A lawsuit against Cody’s prestigious Buffalo Bill Center of the West that alleged age and gender discrimination against a former employee has been dismissed by a federal judge.
But Bonnie Smith, who served for 10 years as a curatorial assistant for the center’s Draper Museum of Natural History, said she is not giving up her effort to hold the center accountable for what she called her wrongful termination.
U.S. District Judge Nancy Freudenthal dismissed the age and sex discrimination lawsuit in late December, finding Smith did not provide enough facts to back up her allegations and failed to exhaust all administrative remedies available to her before filing her lawsuit.
Smith was fired in early 2019 on grounds of “insubordination, gross misconduct, and violation of company policies/procedures.”
In her lawsuit filed in 2021, Smith alleged that she was actually fired because she had notified federal agencies that the Buffalo Bill Memorial Association, the parent organization of the Buffalo Bill Center of the West, had incorrectly handled artifacts and was guilty of age and gender discrimination and that her interim supervisor, Rebecca West, had a personal vendetta against Smith.
Smith’s lawsuit claimed that during her employment with BBMA, a male employee with less experience was hired and promoted above Smith.
The lawsuit also alleged that another co-worker had “laid hands on her in a violent and aggressive manner,” and nothing was done to address the incident despite her reports to her supervisor.
The lawsuit also claimed that Melissa Hill (who was in charge of the center’s raptor program) conspired with other defendants to make false allegations against Smith so that she would be terminated, and that West, now the center’s CEO, “made up inaccurate allegations that Smith was not acting in a professional manner.”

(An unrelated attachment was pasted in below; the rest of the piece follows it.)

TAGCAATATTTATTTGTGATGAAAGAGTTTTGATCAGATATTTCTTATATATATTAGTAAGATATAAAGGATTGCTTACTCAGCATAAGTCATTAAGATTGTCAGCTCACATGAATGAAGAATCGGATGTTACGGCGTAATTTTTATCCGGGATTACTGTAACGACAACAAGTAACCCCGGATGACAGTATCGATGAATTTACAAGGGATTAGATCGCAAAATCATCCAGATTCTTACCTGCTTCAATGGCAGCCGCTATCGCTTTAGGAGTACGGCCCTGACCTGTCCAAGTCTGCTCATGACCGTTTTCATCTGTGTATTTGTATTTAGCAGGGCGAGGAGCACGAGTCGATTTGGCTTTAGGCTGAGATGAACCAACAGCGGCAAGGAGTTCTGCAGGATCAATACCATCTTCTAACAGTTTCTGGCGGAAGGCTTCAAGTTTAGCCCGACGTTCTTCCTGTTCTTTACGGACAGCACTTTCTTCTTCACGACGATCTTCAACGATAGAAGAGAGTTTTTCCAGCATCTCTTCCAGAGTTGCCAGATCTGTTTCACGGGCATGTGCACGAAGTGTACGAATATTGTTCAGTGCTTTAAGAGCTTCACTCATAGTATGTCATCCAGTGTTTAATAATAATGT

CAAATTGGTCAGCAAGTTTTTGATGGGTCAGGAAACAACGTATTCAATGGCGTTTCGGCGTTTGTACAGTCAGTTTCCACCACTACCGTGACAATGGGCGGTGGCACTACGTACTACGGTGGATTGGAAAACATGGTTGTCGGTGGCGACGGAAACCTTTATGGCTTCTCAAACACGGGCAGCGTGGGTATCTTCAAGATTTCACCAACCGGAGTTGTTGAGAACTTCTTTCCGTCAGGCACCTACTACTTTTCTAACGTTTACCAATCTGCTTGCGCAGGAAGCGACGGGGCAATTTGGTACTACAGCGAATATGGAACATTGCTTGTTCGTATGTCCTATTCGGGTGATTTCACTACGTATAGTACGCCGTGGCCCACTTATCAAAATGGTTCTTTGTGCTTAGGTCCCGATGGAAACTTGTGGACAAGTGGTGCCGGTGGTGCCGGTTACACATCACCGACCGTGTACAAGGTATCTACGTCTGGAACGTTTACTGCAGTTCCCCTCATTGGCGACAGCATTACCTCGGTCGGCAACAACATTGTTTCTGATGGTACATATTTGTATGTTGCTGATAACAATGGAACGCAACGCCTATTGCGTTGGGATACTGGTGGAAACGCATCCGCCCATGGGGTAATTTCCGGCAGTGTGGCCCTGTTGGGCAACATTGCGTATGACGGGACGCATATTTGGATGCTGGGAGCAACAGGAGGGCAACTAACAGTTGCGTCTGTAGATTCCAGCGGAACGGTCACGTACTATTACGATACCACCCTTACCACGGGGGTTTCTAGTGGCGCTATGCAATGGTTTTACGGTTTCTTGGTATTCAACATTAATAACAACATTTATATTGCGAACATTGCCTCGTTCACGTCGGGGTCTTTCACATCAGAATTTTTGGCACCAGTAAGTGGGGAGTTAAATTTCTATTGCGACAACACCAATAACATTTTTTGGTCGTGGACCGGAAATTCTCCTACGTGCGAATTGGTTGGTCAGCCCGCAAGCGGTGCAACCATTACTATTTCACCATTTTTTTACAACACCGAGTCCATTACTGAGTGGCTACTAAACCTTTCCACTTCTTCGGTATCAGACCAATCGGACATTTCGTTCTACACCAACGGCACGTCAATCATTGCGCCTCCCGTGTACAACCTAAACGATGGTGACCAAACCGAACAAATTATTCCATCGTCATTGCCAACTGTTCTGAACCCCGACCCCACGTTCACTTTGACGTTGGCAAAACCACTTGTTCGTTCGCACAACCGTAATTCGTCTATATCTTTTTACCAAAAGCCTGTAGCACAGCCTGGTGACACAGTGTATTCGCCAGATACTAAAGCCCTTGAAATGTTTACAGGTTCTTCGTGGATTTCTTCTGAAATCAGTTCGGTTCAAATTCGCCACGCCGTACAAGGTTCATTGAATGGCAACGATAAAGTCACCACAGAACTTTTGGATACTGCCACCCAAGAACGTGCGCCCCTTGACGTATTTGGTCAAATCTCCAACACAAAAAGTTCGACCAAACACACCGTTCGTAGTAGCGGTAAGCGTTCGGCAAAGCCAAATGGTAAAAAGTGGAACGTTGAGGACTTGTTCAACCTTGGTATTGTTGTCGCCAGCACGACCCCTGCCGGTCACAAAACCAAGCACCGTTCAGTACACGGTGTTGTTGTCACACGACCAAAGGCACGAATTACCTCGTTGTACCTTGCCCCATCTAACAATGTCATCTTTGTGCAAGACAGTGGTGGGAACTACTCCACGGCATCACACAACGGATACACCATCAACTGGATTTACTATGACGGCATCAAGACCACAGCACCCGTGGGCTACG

West said the organization was satisfied with Fruedenthal’s ruling.
“The Buffalo Bill Center of the West is pleased with the Court’s decision,” she said. “We will continue to support our valued employees and maintain an inclusive and rewarding workplace.”
Freudenthal’s decision to dismiss all of the claims came as a blow to Smith, who said she loved her job as curatorial assistant at the Center’s Draper Museum of Natural History.
“I absolutely loved what I did every day,” Smith told Cowboy State Daily. “And working with the community and sharing our museum with the public gave me such joy. And to walk into work one day and suddenly be told that I have a pattern of poor performance – and I’m like, ‘What are you talking about?’ I have, like, close to 10 years of annual job reviews that are ‘exceeds expectations.’”
Smith said she is not giving up the case.
“All that decision means is that that judge did not find specific instances of discrimination,” Smith said. “None of our state claims are dismissed. So we are going to continue to pursue this in state court, for the defamation, wrongful termination, breach of contract, things like that.”